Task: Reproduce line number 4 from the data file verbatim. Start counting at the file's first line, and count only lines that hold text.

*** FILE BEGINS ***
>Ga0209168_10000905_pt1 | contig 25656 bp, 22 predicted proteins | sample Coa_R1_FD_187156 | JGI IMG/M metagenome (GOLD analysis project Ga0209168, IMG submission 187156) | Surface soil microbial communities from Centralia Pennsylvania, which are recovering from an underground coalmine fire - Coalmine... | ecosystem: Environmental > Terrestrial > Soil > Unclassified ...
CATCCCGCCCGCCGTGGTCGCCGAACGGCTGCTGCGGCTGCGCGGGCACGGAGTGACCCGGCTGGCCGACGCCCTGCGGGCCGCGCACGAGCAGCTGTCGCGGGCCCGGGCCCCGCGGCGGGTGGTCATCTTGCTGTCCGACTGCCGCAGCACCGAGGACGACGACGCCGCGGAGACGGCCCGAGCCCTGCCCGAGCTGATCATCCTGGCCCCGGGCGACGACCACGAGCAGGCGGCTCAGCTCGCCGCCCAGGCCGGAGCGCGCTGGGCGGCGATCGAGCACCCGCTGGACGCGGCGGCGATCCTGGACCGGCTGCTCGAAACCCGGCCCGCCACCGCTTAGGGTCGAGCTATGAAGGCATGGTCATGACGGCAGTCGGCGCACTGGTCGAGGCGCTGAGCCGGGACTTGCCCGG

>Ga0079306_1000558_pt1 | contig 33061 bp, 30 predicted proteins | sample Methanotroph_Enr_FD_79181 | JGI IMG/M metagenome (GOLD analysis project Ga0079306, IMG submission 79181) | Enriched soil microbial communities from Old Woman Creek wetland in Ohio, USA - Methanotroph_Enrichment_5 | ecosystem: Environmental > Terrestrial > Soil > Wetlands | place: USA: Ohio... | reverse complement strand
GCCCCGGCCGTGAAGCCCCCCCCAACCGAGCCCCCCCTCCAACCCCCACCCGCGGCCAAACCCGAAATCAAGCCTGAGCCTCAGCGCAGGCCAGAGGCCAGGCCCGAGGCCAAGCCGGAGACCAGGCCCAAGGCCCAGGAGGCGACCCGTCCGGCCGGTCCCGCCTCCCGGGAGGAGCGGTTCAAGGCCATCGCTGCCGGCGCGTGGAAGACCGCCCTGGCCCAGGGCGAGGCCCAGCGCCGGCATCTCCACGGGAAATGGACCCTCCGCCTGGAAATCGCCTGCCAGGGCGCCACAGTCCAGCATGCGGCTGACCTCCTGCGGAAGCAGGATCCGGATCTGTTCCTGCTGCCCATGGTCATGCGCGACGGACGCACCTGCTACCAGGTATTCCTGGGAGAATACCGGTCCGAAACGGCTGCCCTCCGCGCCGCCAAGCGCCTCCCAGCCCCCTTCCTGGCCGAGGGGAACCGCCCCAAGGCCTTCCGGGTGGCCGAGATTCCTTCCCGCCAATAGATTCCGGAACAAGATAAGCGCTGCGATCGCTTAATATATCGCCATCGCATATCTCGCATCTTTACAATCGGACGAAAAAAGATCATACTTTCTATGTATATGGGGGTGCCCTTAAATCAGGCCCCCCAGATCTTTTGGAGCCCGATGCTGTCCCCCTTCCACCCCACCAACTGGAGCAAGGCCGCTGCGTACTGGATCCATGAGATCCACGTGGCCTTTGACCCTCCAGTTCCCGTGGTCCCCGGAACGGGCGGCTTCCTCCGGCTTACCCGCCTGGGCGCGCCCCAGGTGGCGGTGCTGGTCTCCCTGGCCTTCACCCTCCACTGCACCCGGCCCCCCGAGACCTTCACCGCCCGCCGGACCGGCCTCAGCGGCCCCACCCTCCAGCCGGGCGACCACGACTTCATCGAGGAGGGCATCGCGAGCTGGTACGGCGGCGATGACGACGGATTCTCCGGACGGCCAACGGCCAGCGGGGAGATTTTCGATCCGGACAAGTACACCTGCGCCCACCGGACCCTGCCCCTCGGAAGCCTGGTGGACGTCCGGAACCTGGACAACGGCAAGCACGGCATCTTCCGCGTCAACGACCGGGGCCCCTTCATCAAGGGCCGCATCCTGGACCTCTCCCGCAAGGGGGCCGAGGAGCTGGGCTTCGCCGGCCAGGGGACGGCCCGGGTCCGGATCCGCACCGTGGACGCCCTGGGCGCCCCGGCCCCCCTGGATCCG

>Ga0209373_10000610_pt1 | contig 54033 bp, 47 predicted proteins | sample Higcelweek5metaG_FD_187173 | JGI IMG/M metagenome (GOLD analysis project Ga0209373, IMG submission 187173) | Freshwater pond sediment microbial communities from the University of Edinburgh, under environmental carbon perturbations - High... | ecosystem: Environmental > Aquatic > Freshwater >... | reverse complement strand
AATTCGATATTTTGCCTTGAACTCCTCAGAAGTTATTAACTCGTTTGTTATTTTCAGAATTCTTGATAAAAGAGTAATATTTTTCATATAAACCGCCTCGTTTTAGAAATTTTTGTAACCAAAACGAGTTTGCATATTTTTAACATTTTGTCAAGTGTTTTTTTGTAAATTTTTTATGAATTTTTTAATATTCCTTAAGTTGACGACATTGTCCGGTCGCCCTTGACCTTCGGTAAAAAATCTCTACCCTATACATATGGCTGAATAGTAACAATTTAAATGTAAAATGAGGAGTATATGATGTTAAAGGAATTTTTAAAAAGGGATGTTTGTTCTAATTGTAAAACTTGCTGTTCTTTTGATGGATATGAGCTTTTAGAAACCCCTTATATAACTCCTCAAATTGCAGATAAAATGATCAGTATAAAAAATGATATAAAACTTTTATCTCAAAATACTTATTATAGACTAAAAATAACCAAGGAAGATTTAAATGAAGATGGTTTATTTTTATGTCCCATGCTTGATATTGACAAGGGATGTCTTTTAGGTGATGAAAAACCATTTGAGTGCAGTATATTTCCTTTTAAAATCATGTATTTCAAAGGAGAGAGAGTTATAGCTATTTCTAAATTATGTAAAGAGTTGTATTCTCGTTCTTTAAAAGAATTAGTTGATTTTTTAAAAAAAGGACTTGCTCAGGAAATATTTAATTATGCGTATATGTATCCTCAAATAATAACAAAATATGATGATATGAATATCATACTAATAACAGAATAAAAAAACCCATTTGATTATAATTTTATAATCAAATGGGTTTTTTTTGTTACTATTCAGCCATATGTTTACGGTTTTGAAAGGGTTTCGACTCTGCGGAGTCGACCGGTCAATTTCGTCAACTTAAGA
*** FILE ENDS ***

GCCCCGGCCGTGAAGCCCCCCCCAACCGAGCCCCCCCTCCAACCCCCACCCGCGGCCAAACCCGAAATCAAGCCTGAGCCTCAGCGCAGGCCAGAGGCCAGGCCCGAGGCCAAGCCGGAGACCAGGCCCAAGGCCCAGGAGGCGACCCGTCCGGCCGGTCCCGCCTCCCGGGAGGAGCGGTTCAAGGCCATCGCTGCCGGCGCGTGGAAGACCGCCCTGGCCCAGGGCGAGGCCCAGCGCCGGCATCTCCACGGGAAATGGACCCTCCGCCTGGAAATCGCCTGCCAGGGCGCCACAGTCCAGCATGCGGCTGACCTCCTGCGGAAGCAGGATCCGGATCTGTTCCTGCTGCCCATGGTCATGCGCGACGGACGCACCTGCTACCAGGTATTCCTGGGAGAATACCGGTCCGAAACGGCTGCCCTCCGCGCCGCCAAGCGCCTCCCAGCCCCCTTCCTGGCCGAGGGGAACCGCCCCAAGGCCTTCCGGGTGGCCGAGATTCCTTCCCGCCAATAGATTCCGGAACAAGATAAGCGCTGCGATCGCTTAATATATCGCCATCGCATATCTCGCATCTTTACAATCGGACGAAAAAAGATCATACTTTCTATGTATATGGGGGTGCCCTTAAATCAGGCCCCCCAGATCTTTTGGAGCCCGATGCTGTCCCCCTTCCACCCCACCAACTGGAGCAAGGCCGCTGCGTACTGGATCCATGAGATCCACGTGGCCTTTGACCCTCCAGTTCCCGTGGTCCCCGGAACGGGCGGCTTCCTCCGGCTTACCCGCCTGGGCGCGCCCCAGGTGGCGGTGCTGGTCTCCCTGGCCTTCACCCTCCACTGCACCCGGCCCCCCGAGACCTTCACCGCCCGCCGGACCGGCCTCAGCGGCCCCACCCTCCAGCCGGGCGACCACGACTTCATCGAGGAGGGCATCGCGAGCTGGTACGGCGGCGATGACGACGGATTCTCCGGACGGCCAACGGCCAGCGGGGAGATTTTCGATCCGGACAAGTACACCTGCGCCCACCGGACCCTGCCCCTCGGAAGCCTGGTGGACGTCCGGAACCTGGACAACGGCAAGCACGGCATCTTCCGCGTCAACGACCGGGGCCCCTTCATCAAGGGCCGCATCCTGGACCTCTCCCGCAAGGGGGCCGAGGAGCTGGGCTTCGCCGGCCAGGGGACGGCCCGGGTCCGGATCCGCACCGTGGACGCCCTGGGCGCCCCGGCCCCCCTGGATCCG